While most countries throughout Europe, Australia, Asia, and the Americas provide statutory maternity pay to varying degrees, maternity pay is not mandatory in the US, Mercer found.
Greece, Luxembourg, and the UK have the lowest level of statutory maternity pay in the European Union (EU), while Denmark, Italy, and Sweden have the most generous allowances. These comparisons are based on statutory pay over six months of leave.
For a woman earning $25,000 a year, total pay accumulated after six months' maternity leave would be just $2,083 in Greece, $2,883 in Luxembourg, and $4,009 in the UK. Yet the entitlements in Denmark, Italy, and Sweden would be as much as $10,556, $10,096, and $10,000, respectively.
"In the US, paid maternity leave is usually provided as part of an employer-sponsored disability benefits program, such as short-term disability or sick leave benefits," says Mercer consultant Anne Reustle. "In addition, women are eligible for up to 12 weeks of unpaid leave through the Family and Medical Leave Act (FMLA)."
Outside the EU, the provider of the highest level of benefits is Norway, where an employee earning the equivalent of $25,000 a year would receive $12,500 after six months' leave.
In Eastern Europe, the level of maternity pay again varies widely. The Czech Republic and Russia provide the lowest level of benefits (the equivalent of $1,762 and $2,000, respectively, using the case study example), while Hungary and Poland offer more than the EU average ($8,077 and $7,692, respectively).
Globally, maternity benefits appear to be lower outside Europe, with the exception of Brazil, where an individual earning the equivalent of $25,000 would receive $11,538. In Australia, women do not receive any statutory maternity benefits, although they are given a government allowance of $448. Asian countries such as Singapore and Taiwan also have low levels of maternity pay - the equivalent of $3,846 in both countries.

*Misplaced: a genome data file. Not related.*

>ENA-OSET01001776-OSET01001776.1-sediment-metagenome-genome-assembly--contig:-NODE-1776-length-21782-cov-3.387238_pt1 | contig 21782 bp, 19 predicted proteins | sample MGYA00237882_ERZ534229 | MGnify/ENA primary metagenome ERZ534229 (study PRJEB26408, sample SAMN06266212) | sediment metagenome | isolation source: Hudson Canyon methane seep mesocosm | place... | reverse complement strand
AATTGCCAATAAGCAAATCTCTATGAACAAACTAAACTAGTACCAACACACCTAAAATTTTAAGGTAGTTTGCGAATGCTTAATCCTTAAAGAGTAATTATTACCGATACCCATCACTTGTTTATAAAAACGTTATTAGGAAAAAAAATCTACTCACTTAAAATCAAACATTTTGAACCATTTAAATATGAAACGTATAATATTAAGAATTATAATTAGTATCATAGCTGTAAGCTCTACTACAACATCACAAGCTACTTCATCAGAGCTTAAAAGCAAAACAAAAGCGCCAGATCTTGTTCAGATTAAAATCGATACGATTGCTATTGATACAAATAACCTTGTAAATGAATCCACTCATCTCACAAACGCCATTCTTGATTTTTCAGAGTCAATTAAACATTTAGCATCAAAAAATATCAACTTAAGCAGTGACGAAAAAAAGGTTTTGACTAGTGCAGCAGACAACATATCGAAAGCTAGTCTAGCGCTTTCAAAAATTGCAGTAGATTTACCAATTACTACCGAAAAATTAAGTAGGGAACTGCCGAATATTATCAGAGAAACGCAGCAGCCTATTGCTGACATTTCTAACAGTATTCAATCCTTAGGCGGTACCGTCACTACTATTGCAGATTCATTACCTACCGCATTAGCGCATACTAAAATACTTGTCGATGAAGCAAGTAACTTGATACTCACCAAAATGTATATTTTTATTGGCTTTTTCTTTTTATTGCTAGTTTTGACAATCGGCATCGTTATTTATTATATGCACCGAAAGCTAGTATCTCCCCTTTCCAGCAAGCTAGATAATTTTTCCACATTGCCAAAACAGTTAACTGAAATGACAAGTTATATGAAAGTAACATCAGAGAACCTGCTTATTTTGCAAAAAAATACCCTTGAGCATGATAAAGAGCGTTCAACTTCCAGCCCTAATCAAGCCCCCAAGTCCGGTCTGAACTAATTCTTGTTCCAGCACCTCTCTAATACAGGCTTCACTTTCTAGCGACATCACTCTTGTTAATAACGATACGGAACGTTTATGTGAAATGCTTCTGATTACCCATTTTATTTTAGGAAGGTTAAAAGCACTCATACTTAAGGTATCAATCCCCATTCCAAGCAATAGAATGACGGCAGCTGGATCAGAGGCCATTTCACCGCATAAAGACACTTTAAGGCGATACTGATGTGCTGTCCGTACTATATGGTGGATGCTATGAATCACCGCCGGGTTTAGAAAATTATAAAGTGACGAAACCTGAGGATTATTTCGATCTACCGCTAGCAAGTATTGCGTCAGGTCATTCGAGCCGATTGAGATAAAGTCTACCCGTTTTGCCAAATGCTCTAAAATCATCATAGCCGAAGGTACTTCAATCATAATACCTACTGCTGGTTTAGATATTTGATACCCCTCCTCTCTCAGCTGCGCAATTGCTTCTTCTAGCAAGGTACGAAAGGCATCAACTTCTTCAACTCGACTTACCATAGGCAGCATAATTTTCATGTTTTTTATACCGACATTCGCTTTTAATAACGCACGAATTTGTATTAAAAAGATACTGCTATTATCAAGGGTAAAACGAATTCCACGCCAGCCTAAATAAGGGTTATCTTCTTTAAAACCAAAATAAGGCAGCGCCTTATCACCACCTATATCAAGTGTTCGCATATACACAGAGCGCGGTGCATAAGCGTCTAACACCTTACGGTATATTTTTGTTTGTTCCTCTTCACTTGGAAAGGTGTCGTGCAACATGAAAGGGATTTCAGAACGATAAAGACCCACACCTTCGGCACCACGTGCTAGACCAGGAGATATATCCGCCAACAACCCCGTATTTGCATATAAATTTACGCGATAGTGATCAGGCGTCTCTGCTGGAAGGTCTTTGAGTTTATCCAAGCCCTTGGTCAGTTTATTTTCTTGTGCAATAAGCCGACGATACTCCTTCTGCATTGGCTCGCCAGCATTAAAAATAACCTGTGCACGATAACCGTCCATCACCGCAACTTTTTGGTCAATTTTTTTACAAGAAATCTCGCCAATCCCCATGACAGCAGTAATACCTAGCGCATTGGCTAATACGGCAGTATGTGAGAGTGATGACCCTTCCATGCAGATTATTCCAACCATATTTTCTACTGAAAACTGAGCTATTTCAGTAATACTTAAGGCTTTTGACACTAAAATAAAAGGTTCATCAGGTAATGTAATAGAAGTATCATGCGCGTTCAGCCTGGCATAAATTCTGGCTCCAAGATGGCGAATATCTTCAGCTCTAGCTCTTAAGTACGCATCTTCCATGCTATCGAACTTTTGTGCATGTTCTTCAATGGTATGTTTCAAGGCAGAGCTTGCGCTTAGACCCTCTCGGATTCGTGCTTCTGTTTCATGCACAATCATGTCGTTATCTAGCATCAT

"Although women in the US don't receive mandated paid-time-off maternity benefits, some changes are beginning to occur at the state level," Ms. Reustle says. "For instance, last year California passed legislation that mandates paid family and medical leave for six weeks."
Duration of statutory maternity leave
There are vast differences in the total number of weeks of statutory maternity leave both within Europe and globally.
In the EU, Sweden offers the most leave, at 96 weeks. Denmark, Italy, Finland, and the UK also have generous provisions, where women are entitled to up to 50, 47, 44, and 40 weeks' leave respectively. In contrast, German women are only entitled to 14 weeks' leave - a fraction of the Swedish allowance. Similarly, provision in Belgium is low, at 15 weeks.
Maternity leave allowance in the US is also low, at just 12 weeks. According to Ms. Reustle, there is not always a correlation between the length of maternity leave and the benefit levels provided. Additionally, the length of maternity leave often reflects the culture of the country, and may be influenced by factors such as religion, social policies, and changing demographics in the workplace.
Asian countries provide the least number of weeks' statutory maternity leave. Women in Singapore and Taiwan are entitled to just 8 weeks, and in Hong Kong, 10 weeks. In contrast, women in Australia and New Zealand are entitled to take up to 52 weeks' leave, while in Canada the entitlement is 50 weeks.
In Eastern Europe, the most generous maternity leave allowance is in the Czech Republic (28 weeks), followed by Poland (26 weeks) and Hungary (24 weeks). Russia has the least, at 20 weeks.
ernity benefits vary widely around the world, even among countries in which the benefits are mandatory, according to an analysis conducted by Mercer Human Resource Consulting.